Hutch bond

Hutch returns to dollar market after contemplating Singapore dollar deal

Hutchison Whampoa is back again with a $1 billion hybrid, while Lotte Shopping closes a $400 million bond.
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Li Ka-shing retains HSBC despite failed Sing dollar deal
<div style="text-align: left;"> Li Ka-shing retains HSBC despite failed Sing dollar deal </div>

Hutchison Whampoa, controlled by Hong Kong tycoon Li Ka-shing, priced a $1 billion hybrid early Thursday morning, returning to the US dollar bond market after meetings with Singapore dollar investors last month failed to lead to a deal. DBS and HSBC were arrangers for those meetings and, back in April, it was said to be a “non-deal roadshow”.

However, according to market participants, the leads were attempting to put together a deal, or at least testing the market. “There were no terms as far as I know. But, yes, everyone knew they were trying to put a deal together,” said one market participant, adding that the Singapore market was not deep enough and that, after swapping the proceeds back, the pricing would not have been much cheaper than issuing in US dollars.

The fact that HSBC managed to stay on the dollar bond led to some annoyance on the street. “Hutch was trying to do a deal in Sing dollars — which failed,” said another market participant. “Usually when a deal fails you don’t see the same lead on the next deal, but yet we see HSBC on Hutch’s dollar deal. They are unstoppable but they do lend tonnes to Hutch.”

The $1 billion perpetual non-call-five deal priced at 6%, which was in line with the initial price talk and equivalent to a spread of 517.6bp over five-year Treasuries. The hybrids priced at the tight end of the final guidance of 6% to 6.125%. On Thursday, the bonds were quoted at a range from 99.75 to 100.25.

The deal attracted an order book of $3 billion from more than 170 investors. The perpetual resets at May 2017 and every five years thereafter at the prevailing five-year Treasury plus 517.6bp. There is a one-time step up of 100bp from May 7, 2022. The expected issue rating is Baa2 by Moody’s and BBB by Standard & Poor’s and Fitch respectively, and the hybrid will receive 50% equity credit from the three rating agencies.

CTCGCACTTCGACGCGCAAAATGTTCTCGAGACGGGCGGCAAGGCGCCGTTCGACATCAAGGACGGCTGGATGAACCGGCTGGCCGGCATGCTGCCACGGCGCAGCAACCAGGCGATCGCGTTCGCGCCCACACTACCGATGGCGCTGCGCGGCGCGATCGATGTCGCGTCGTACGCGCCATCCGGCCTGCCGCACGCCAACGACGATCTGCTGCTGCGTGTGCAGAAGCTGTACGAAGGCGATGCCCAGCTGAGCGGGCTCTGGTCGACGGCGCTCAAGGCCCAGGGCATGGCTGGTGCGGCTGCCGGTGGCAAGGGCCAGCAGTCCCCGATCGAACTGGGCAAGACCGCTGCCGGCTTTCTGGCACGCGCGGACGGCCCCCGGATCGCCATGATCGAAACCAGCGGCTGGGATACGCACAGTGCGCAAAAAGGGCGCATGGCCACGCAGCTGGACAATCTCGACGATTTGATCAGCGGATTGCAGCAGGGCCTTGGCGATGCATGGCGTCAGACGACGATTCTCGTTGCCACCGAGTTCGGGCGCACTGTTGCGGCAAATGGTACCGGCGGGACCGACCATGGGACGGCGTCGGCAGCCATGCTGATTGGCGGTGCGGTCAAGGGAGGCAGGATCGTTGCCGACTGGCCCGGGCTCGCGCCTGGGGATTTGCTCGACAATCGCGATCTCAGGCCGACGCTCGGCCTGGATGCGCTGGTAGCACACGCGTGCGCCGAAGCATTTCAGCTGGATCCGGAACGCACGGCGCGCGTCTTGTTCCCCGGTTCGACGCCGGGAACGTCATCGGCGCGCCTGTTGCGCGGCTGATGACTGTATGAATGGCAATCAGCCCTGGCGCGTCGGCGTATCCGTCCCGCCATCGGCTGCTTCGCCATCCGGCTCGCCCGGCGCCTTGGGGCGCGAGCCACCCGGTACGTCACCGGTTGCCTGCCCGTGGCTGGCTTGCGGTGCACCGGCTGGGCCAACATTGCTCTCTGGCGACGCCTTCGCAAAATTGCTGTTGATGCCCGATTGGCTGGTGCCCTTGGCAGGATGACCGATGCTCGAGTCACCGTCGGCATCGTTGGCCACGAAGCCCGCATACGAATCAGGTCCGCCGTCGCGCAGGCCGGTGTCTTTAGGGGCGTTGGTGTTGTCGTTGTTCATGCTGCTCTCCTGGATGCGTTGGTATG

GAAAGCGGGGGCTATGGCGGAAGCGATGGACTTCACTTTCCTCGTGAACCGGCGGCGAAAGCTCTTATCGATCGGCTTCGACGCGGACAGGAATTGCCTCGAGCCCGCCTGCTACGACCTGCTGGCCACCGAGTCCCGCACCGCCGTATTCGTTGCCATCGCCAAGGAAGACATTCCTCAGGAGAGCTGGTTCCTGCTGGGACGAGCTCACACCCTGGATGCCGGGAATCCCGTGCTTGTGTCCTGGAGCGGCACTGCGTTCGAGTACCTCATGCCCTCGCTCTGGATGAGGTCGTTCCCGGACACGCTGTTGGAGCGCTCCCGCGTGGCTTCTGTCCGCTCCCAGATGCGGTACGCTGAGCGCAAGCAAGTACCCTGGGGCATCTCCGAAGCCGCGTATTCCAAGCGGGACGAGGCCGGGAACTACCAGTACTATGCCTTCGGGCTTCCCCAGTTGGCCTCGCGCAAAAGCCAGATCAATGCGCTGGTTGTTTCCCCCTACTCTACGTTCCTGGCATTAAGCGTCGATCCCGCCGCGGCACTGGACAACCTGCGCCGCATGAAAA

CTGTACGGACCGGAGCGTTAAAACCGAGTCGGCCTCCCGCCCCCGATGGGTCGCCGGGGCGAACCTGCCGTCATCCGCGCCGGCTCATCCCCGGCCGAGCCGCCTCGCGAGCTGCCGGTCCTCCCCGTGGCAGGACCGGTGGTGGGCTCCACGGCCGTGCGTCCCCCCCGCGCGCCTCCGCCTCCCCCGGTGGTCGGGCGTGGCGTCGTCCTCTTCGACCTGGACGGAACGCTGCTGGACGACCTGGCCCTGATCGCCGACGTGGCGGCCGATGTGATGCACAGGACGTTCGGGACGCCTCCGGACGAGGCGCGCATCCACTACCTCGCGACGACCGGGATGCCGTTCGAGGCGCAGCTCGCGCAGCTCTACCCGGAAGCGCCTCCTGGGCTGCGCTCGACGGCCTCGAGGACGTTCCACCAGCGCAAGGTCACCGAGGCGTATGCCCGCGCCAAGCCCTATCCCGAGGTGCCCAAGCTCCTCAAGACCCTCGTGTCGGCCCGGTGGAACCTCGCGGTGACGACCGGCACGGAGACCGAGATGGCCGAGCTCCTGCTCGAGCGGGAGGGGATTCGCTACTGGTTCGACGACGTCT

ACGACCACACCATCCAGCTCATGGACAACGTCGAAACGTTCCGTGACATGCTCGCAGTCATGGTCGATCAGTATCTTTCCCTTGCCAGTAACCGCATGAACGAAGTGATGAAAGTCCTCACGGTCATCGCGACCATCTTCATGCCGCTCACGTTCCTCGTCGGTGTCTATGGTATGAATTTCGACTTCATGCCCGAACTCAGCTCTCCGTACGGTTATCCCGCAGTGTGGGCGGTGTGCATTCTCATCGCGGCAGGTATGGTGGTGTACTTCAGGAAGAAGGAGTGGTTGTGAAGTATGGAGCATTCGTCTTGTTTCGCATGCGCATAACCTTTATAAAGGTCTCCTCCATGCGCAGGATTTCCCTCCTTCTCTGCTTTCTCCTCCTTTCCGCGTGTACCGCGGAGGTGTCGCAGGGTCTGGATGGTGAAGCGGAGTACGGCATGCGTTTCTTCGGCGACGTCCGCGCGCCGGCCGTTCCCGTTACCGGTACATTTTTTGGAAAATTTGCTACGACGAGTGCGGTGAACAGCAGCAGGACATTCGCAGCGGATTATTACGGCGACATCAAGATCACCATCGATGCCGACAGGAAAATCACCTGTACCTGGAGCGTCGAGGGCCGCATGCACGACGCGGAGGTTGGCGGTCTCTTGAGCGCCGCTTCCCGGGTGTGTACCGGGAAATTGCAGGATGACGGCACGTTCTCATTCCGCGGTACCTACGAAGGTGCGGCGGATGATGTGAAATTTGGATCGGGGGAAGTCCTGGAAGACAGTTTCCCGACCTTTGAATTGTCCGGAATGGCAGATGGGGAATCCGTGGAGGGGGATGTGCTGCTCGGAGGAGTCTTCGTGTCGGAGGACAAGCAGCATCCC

The deal was similar to the first hybrid Hutch issued back in 2010, with a few differences. The replacement capital covenant (RCC) — which requires the borrower to replace the hybrid with an instrument of similar equity content if it calls the hybrid — takes effect from the issue date for Hutch’s latest deal. In contrast, for its first deal, the RCC kicks in a day after the first call date (at the fifth year), which meant that there was a strong incentive for Hutch to call those bonds at the fifth year. 

The RCC for Hutch’s latest deal lasts until 2042, but there are certain carve-outs under which it does not apply and the terms are privately negotiated between rating agency S&P and the company. Unlike Hutchison’s 2010 issue, which converts to a floating-rate note after the 10th year, Hutch’s hybrid will stay a fixed-rate note.

The outstanding Hutch perpetual was trading at a yield of 5.5% and Hutch’s latest perpetual came 50bp wide of that. “I think Hutch was lucky it got the deal done and raised the money amid soft markets, but I don’t think it got a cheap deal,” said one banker.

Asian investors were allocated 53%, European investors 32% and US investors 15%. Private banks were allocated 48%, fund managers 41%, insurers 8% and banks 3%. Goldman Sachs and HSBC were joint bookrunners.

Hutchison has been actively tapping the dollar market this year, having already raised $2.5 billion. It has been on the acquisition path, but the proceeds for its latest bond issue are said to be for refinancing purposes.

“Moody’s anticipates that the proceeds of the hybrid will be used primarily for the refinancing of existing debt falling due in 2012, which will serve to term out the debt maturity profile and is credit positive for Hutchison Whampoa’s overall credit profile,” says Laura Acres, a Moody’s vice-president and senior credit officer.

Elsewhere, Korea’s Lotte Shopping priced a $400 million five-year bond, also early Thursday morning, tapping professional US investors for the first time. The initial guidance was at the area of Treasuries plus 260bp and pricing barely budged from there, with the bonds pricing at Treasuries plus 260bp, at the final guidance.

The deal attracted $900 million of demand from 66 investors. US investors were allocated 58%, Asian investors 37% and European investors 5%. BNP Paribas, Citi and Goldman Sachs were joint bookrunners.

¬ Haymarket Media Limited. All rights reserved.
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